John Ydstie

John Ydstie has covered the economy, Wall Street and the federal budget for NPR for two decades. In recent years NPR has broadened his responsibilities, making use of his reporting and interviewing skills to cover major stories like the aftermath of 9/11, Hurricane Katrina and the Jack Abramoff lobbying scandal. His current focus is reporting on the global financial crisis. Ydstie is also a regular guest host on the NPR news programs Morning Edition, All Things Considered, Weekend Edition and Talk of the Nation.

During 1991 and 1992 Ydstie was NPR's bureau chief in London. He traveled throughout Europe covering, among other things, the breakup of the Soviet Union and attempts to move Europe toward closer political and economic union. He accompanied U.S. businessmen exploring investment opportunities in Russia as the Soviet Union was crumbling. He was on the scene in The Netherlands when European leaders approved the Maastricht Treaty, which created the European Union.

In August 1990, Ydstie traveled to Saudi Arabia for NPR as a member of the Pentagon press pool sent to cover the Iraqi invasion of Kuwait. During the early stages of the crisis, Ydstie was the only American radio reporter in the country.

Ydstie has been with NPR since 1979. For two years, he was an associate producer responsible for Midwest coverage. In 1982 he became senior editor on NPR's Washington Desk, overseeing coverage of the federal government, American politics and economics. In 1984, Ydstie joined Morning Edition as the show's senior editor, and later was promoted to the position of executive producer. In 1988, he became NPR's economics correspondent.

During his tenure with NPR, Ydstie has won numerous awards. He was a member of the NPR team that received the George Foster Peabody for its coverage of 9/11. Ydstie's reporting from Saudi Arabia helped NPR win the Alfred I. duPont-Columbia University Award in 1991 for coverage of the Gulf War. Prior to joining NPR, Ydstie was a reporter and producer at Minnesota Public Radio. While there, he was awarded the Clarion Award for his report "Vietnam Experience and America Today."

A graduate of Concordia College, in Moorhead, MN, Ydstie earned a bachelor of arts degree, summa cum laude, with a major in English literature and a minor in speech communications.

Ydstie was born in Minneapolis, and grew up in rural North Dakota.

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Energy
10:01 pm
Tue March 6, 2012

Is U.S. Energy Independence Finally Within Reach?

A worker hangs from an oil derrick near Williston, N.D. The state now produces 500,000 barrels of crude oil per day, and production continues to rise.
Gregory Bull AP

Originally published on Wed March 7, 2012 6:17 pm

Rising gas prices have been the big energy story of the past several weeks. But many energy experts say that's a sideshow compared with the really big energy event — the huge boom in oil and natural gas production in the U.S. that could help the nation reach the elusive goal of energy independence.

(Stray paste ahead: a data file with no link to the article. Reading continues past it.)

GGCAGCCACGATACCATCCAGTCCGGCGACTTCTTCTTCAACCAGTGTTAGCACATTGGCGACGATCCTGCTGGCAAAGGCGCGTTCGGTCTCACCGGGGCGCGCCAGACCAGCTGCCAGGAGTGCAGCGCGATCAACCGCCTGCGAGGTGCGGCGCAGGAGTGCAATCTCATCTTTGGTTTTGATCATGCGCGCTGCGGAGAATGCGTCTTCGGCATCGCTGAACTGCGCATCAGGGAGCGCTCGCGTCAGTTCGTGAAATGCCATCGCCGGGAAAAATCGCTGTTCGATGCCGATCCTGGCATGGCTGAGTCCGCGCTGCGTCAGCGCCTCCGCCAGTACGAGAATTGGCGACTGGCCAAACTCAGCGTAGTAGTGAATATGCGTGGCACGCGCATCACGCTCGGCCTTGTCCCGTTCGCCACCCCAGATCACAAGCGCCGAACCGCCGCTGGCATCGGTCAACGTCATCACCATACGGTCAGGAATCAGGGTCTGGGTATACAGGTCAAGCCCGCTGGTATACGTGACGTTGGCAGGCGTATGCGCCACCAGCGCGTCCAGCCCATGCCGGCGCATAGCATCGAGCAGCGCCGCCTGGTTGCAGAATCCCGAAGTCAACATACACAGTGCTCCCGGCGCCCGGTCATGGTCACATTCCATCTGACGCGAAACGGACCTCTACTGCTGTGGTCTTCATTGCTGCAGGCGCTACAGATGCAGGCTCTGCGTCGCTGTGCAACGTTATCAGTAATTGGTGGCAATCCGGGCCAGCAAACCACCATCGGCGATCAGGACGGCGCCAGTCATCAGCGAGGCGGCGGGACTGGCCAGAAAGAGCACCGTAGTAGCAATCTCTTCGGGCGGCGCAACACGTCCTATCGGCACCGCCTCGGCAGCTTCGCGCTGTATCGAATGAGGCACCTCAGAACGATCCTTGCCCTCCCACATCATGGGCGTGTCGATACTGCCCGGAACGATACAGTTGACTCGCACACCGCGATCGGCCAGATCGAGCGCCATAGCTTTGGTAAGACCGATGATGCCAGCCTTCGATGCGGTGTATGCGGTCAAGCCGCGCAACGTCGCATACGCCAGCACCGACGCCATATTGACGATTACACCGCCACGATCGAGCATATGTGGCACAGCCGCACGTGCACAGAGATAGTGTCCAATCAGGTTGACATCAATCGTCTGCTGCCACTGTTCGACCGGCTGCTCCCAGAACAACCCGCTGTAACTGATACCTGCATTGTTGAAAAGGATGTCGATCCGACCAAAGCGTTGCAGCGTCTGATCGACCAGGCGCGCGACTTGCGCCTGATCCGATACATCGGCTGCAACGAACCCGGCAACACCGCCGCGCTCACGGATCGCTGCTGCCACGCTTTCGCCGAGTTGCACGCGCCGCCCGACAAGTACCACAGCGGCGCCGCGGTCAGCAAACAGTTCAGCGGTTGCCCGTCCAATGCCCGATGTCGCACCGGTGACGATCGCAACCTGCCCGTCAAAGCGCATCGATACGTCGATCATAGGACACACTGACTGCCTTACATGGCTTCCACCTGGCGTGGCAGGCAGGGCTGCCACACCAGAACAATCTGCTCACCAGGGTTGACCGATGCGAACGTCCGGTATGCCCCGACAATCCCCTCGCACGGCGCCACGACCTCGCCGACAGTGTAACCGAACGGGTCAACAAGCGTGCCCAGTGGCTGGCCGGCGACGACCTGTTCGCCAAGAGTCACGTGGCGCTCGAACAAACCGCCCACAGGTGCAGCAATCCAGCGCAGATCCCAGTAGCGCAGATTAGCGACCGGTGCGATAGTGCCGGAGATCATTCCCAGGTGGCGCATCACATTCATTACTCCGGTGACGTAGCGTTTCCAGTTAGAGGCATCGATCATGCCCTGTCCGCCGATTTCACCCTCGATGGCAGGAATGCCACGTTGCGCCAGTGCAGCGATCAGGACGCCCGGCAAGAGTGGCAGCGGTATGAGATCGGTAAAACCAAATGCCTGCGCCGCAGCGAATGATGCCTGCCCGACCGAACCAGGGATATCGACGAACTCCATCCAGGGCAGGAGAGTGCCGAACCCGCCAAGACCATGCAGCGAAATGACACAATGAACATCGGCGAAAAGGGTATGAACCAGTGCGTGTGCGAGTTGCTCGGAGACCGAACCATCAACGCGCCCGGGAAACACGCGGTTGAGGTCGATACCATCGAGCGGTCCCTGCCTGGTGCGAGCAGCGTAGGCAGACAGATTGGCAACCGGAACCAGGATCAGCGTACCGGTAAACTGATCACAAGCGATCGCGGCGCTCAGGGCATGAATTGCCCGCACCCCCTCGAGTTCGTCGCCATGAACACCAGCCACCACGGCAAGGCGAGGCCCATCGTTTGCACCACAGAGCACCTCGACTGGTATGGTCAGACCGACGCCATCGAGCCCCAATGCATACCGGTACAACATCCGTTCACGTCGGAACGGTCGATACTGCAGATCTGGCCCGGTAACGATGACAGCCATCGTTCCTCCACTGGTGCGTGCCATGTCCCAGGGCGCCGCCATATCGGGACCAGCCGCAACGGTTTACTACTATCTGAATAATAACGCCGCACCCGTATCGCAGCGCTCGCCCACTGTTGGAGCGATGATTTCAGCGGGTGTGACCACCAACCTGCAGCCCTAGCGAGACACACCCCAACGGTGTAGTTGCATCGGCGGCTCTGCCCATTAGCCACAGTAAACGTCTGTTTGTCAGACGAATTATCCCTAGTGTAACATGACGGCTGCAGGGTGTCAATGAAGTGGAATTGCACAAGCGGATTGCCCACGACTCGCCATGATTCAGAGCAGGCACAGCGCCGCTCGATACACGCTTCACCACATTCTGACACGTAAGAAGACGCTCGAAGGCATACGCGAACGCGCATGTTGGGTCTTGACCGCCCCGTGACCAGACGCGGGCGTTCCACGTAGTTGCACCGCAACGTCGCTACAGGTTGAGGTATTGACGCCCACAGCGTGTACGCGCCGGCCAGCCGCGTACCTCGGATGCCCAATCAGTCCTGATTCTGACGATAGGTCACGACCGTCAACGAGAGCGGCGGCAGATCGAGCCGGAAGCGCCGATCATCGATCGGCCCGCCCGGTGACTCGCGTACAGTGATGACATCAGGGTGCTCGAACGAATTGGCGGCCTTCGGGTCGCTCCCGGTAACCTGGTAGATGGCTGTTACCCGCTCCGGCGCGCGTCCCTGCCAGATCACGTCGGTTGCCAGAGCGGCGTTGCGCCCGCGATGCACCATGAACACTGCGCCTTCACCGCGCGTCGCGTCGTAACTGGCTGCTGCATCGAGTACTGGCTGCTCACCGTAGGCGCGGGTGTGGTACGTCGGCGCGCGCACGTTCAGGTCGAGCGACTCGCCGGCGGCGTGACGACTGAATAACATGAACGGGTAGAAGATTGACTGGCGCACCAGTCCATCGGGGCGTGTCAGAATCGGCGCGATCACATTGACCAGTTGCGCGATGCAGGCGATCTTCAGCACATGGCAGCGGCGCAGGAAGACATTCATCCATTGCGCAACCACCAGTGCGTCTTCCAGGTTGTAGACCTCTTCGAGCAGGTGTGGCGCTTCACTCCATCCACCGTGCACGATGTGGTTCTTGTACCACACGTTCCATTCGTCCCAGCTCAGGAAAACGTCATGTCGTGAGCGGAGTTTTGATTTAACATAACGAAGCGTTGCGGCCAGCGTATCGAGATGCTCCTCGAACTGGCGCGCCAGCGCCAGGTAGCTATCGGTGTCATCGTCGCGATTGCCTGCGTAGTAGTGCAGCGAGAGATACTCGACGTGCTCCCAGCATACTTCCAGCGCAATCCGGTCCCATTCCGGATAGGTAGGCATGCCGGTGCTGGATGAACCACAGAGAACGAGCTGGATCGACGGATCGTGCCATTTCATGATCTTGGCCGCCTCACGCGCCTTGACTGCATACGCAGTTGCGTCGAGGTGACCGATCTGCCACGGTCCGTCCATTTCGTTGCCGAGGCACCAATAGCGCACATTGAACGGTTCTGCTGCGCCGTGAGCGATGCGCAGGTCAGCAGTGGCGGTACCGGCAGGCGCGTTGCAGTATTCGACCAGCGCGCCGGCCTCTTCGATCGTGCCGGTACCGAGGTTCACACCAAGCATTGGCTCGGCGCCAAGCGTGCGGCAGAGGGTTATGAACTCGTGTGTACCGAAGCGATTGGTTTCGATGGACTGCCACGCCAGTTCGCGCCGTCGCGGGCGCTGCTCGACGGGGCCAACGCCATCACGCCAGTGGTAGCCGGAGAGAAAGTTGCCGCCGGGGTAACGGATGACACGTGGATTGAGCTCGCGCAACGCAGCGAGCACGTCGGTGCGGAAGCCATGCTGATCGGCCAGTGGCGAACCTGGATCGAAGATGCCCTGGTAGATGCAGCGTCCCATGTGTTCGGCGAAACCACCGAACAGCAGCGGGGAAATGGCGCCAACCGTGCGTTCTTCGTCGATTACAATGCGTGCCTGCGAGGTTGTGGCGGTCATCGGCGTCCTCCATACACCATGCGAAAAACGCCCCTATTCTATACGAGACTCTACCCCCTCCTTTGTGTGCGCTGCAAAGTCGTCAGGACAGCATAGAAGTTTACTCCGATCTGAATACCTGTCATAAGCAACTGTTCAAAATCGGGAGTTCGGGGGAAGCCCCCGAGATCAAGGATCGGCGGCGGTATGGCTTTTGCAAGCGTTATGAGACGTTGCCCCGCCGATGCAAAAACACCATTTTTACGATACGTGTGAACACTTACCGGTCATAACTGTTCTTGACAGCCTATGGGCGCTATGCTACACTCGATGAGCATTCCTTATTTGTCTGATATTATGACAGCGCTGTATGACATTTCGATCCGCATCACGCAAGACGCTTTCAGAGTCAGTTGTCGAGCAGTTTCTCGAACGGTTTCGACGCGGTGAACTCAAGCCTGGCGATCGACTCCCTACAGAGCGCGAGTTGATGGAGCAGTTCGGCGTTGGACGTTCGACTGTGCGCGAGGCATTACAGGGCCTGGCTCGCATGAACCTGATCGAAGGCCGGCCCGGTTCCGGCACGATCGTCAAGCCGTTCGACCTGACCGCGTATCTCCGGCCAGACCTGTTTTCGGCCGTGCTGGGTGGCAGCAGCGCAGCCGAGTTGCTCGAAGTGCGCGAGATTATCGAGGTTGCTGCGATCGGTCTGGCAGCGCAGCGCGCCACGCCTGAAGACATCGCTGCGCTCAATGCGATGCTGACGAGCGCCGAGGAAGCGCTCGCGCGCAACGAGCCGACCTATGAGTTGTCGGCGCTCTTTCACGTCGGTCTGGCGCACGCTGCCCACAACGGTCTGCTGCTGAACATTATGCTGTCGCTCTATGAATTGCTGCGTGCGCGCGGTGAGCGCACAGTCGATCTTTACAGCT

Since the Arab oil embargo of 1973, energy independence has been a Holy Grail for virtually every American president from Richard Nixon to Jimmy Carter to Barack Obama.

But now, it might just be within reach.

The Shale Gale

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Economy
1:00 pm
Wed February 29, 2012

Bernanke: Economic Growth Will Be Slow

Federal Reserve Chairman Ben Bernanke acknowledged that the economy is improving on Wednesday, but he isn't convinced the recovery is self-sustaining. He reaffirmed the Fed's position that the economy will likely need super-low interest rates well into 2014.

Energy
5:38 pm
Wed February 22, 2012

What's Behind The Recent Hike In Gas Prices?

A gas station in Berlin, Vt., sold gas for $3.72 on Feb. 16. On average, regular gas is going for $3.60 a gallon nationwide.
Toby Talbot AP

Originally published on Wed February 22, 2012 5:29 pm

Oil prices have jumped sharply in the past two weeks, and the price of gasoline is also moving up. Across the country, a gallon of regular costs nearly $3.60 on average, with some areas facing $4 gas. That's causing sticker shock at the pump, and concern that rising prices could derail the economic recovery.

According to Daniel Yergin of Cambridge Energy Research Associates, gas prices are up because of the West's current confrontation with Iran and sanctions over that country's nuclear program.

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Economy
1:13 pm
Mon February 20, 2012

With Business Up, Owners Say Banks Lending Again

Originally published on Tue February 21, 2012 9:26 am

A big reason for the slow recovery has been that the nation's battered banks haven't been able or willing to lend. There are signs that's changing and that bank lending is helping to support stronger growth.

Paul Kasriel, chief economist at Northern Trust, a Chicago-based bank, say his reading of Federal Reserve data has convinced him that banks have finally taken the baton from the Fed and are now making credit more available.

"We've seen a sharp increase in business loans on the books of banks," he says.

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Economy
11:50 am
Tue January 31, 2012

GOP Candidates Reopen Debate Over Gold

If president, Newt Gingrich says he would appoint a monetary policy commission to reconsider returning to the gold standard.
Michal Cizek AFP/Getty Images

The glitter of gold has provided some added luster to the Republican primaries in the past couple of weeks, as Newt Gingrich recently suggested it might be a good idea to re-establish the link between the value of the dollar and gold.

"I would appoint a commission to look into gold and to look into hard money, because a dollar you save today ought to be worth a dollar 30 years from now," Gingrich said while recently campaigning in South Carolina.

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